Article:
Want to be more productive? Give yourself some microbreaks.

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When I worked my office jobs, I looked forward to going out to lunch. But I always felt a twinge of guilt about it when some of my colleagues humble-bragged about having to eat lunch at their desks because, you know, they were, “sooooooooooo swamped.”

However, taking breaks is not a sign of laziness. A North Carolina State University study found that the more breaks you take, the more productive you can be. Results suggest that people coming to work tired can take five-minute respites to keep up their energy and get through the day.

The North Carolina State researchers here are talking about microbreaks. They are “short, voluntary and impromptu respites in the workday.”

What does a microbreak look like? If it’s safe enough for you to be at the office, you might get up from your chair, walk to the water cooler, and exchange a bit of gossip. If you’re working from home, you could take a walk around the block or go to the kitchen to microwave your room-temperature coffee.

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Don’t underestimate the benefits of microbreaks. There’s nothing heroic about gluing yourself to your computer or work station for several hours with no respite. Taking short breaks benefits our productivity in the long run, doing wonders for our physical and mental well-being at the same time.

Prolonged Focus Can Backfire.

Getting in some deep work is what many professionals crave, and it sometimes requires time-consuming concentration. However, staying on a single task for too long can deplete our energy. After a while, we crave physical movement, and our attention goes elsewhere.

Microbreaks Help Recharge Your Brain.

Our brains can get overworked, which eventually leads to burnout. A momentary break can redirect blood flow to parts of the brain that get underutilized while we’re engaged in specific tasks. When we’re ready to get back to that arduous task, we feel mentally refreshed.

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They Provide Occupational Benefits.

Besides a mental refresher, microbreaks provide other cognitive advantages like improved concentration and reduced work-related stress. Microbreaks are also associated with greater happiness about our jobs.

How to Get in Those Microbreaks

A microbreak is an excellent reboot for the brain. If microbreaks are hard to come by at your job, you might just need to find ways to make time for them, even if you work at home. Here’s how to get the most out of these short respites:

At Least Five or a Full Day

It’s entirely your call, but it’s probably a good idea to pull yourself away every 90 minutes or so. That means getting in at least five microbreaks in an eight-hour workday.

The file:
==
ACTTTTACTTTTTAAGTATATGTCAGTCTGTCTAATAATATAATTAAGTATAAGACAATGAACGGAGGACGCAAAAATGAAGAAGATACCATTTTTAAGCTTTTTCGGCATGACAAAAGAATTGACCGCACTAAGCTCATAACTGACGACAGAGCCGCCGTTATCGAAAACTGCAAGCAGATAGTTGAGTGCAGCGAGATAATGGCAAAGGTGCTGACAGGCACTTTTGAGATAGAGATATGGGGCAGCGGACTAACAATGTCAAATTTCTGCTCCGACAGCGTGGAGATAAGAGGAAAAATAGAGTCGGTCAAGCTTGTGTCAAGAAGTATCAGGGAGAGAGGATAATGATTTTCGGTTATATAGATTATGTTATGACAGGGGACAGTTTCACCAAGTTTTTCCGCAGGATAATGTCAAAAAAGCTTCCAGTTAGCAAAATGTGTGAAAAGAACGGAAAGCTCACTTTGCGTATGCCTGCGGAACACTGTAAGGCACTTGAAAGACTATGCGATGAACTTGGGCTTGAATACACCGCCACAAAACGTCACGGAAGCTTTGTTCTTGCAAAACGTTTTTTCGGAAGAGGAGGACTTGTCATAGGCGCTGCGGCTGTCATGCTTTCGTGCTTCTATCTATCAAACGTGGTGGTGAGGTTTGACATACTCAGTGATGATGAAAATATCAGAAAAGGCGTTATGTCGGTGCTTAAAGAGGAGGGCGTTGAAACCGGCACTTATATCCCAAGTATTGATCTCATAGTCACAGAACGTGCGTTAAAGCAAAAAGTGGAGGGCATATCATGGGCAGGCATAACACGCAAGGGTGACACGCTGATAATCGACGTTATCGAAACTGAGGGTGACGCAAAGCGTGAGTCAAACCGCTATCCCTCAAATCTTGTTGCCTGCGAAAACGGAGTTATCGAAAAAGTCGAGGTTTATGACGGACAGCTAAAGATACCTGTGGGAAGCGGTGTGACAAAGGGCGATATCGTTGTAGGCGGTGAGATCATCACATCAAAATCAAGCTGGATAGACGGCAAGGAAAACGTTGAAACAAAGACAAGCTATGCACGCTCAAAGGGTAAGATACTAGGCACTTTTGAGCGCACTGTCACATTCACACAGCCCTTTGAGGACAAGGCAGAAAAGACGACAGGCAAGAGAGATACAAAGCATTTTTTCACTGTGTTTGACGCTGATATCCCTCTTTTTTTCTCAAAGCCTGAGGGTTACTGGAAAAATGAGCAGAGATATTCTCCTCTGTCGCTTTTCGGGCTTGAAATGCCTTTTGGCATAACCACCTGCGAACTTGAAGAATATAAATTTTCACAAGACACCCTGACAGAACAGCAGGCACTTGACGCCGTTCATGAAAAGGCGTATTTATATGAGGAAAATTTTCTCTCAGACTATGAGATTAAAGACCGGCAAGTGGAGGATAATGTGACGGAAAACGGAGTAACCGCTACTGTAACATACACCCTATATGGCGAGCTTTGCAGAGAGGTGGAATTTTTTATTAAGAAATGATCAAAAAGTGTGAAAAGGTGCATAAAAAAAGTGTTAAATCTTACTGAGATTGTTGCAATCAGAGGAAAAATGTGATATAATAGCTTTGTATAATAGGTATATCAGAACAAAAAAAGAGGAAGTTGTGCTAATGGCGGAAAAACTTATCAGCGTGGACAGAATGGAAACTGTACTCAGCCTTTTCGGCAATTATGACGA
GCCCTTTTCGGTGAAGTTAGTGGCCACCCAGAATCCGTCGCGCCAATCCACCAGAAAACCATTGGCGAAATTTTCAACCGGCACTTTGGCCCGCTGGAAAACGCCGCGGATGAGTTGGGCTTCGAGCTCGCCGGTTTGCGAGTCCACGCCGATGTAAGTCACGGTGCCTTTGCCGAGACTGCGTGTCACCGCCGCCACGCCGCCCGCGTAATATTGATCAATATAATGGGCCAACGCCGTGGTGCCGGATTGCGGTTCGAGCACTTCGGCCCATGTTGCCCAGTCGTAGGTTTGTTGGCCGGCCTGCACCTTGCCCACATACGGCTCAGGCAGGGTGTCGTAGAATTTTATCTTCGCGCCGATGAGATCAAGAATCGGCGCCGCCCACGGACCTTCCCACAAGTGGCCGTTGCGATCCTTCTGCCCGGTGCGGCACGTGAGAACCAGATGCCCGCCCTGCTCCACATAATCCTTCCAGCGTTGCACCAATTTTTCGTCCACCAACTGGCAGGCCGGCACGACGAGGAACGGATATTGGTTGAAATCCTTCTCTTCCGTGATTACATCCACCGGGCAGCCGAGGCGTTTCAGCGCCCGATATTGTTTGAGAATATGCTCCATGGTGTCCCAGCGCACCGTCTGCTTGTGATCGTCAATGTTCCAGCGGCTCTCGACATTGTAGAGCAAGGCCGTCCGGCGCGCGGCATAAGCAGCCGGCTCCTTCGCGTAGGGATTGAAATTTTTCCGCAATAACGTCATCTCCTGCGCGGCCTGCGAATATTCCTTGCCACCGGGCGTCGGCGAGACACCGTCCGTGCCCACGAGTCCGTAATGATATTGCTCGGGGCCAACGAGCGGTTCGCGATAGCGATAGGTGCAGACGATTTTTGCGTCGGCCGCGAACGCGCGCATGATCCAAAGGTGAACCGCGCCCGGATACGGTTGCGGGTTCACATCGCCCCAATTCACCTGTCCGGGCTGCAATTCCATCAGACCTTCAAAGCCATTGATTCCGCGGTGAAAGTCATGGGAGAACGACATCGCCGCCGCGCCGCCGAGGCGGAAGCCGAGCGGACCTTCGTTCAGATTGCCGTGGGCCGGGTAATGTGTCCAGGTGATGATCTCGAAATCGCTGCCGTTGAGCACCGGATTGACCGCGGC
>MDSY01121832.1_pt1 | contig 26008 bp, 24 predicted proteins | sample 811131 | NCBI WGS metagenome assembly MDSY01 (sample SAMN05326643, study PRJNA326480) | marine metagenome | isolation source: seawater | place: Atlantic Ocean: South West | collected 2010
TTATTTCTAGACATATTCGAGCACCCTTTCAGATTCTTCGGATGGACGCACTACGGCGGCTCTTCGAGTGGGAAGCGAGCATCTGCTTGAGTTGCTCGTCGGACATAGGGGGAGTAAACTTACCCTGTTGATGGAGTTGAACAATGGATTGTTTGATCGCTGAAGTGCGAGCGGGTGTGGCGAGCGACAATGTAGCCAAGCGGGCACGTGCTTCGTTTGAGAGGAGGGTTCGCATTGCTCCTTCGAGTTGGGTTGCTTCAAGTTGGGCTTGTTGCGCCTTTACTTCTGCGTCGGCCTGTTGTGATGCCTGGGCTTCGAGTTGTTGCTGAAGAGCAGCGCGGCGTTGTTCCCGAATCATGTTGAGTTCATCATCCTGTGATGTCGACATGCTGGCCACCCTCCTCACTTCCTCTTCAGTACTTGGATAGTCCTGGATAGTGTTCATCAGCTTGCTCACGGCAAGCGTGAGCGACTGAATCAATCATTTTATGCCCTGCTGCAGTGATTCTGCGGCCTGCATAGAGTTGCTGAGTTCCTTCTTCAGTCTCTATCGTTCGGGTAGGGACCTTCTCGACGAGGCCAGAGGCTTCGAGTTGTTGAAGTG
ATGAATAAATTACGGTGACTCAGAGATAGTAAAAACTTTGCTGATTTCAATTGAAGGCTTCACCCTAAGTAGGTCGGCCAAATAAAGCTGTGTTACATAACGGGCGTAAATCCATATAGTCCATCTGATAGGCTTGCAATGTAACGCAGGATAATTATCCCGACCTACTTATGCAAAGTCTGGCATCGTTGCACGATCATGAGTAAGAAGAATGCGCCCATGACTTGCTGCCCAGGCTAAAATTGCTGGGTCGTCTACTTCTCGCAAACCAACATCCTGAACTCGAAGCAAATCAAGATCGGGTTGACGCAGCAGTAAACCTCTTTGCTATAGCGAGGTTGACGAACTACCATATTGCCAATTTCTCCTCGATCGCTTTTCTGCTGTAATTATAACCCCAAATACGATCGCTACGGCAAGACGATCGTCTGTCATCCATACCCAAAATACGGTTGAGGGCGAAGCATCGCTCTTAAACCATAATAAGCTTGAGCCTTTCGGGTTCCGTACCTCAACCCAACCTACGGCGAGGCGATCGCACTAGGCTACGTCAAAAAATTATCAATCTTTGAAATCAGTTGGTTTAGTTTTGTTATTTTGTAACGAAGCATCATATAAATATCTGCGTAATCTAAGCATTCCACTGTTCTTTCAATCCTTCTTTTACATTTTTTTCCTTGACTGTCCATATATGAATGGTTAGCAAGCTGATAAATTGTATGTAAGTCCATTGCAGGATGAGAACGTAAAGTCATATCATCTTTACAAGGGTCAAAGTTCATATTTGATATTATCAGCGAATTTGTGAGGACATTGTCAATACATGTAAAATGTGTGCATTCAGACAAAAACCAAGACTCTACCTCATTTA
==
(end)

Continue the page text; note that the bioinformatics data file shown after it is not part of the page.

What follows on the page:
Try the Pomodoro Method

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If you need reminders to take breaks, setting the alarm after every 25 minutes might do the trick. This is the Pomodoro method, a time-management approach that allows for a five-minute break after every 25 minutes of work. You can tweak the work and break minutes as you see fit.

Wait Till You’re at a Stopping Point

The Pomodoro method isn’t for everyone, especially people who need more than 25 minutes to get into a groove. While I believe Pomodoro can be effective, I find it frustrating when the alarm goes off just when I’m finally hitting my productivity peak.

Folks who need hyper-focusing to be productive might benefit from breaking after getting to a natural stopping point, like finishing a sub-task or checking off a to-do item. Completing an essential task is a great time to reenergize the brain. That way, you’ll be ready to attack the next big thing and give it your full attention.

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Know the Signals

Some signs tell you when you should pull yourself away from your work for a few minutes. Getting distracted is one, like when you keep checking your Facebook page. Also, if you realize you’ve read the same paragraph five times, you might be fatigued. Other signs including feeling fidgety or losing concentration when you’re talking to someone.

Cap Breaks at 10 Minutes

Don’t overlook the “micro” in microbreaks. They’re supposed to be short, like 5-10 minutes maximum. Breaking for any longer will cause you to lose your momentum, making it harder to get back to work.

You Can Still Do Stuff during a Microbreak

If you get to a five-minute break and feel restless, get up and walk around. If you work from home, ask a roommate or family member to be your break buddy. Chatting someone up at work (assuming safe conditions) can also be a good excuse to take a break. Get a sip of water or refresh your coffee.

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Just Breathe

If you don’t feel like getting up or standing (which you should occasionally), try some focused breathing—four seconds in through the nose, followed by exhaling for four seconds through the mouth. You can also look away from the screen to refresh your eyes using the 20-20-20 rule.

Final Thoughts

A microbreak can be the thing that helps you get your mojo back. Even the most jam-packed workdays need some breaking up. Just keep in mind that microbreaks should help you recharge, not avoid work.

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2 Comments Add yours

  1. Doug McNamee says:

    This post makes me feel a little self-conscious, I probably take too many microbreaks. But if I’m truly in work mode, I will get what I need to do done. Timers are great, but I tend to work through them or forget to set them. Anyway, excellent article.

    Liked by 1 person

    1. Perhaps that’s the unnecessary guilt associated with break-taking. As long as you get your stuff done, right?


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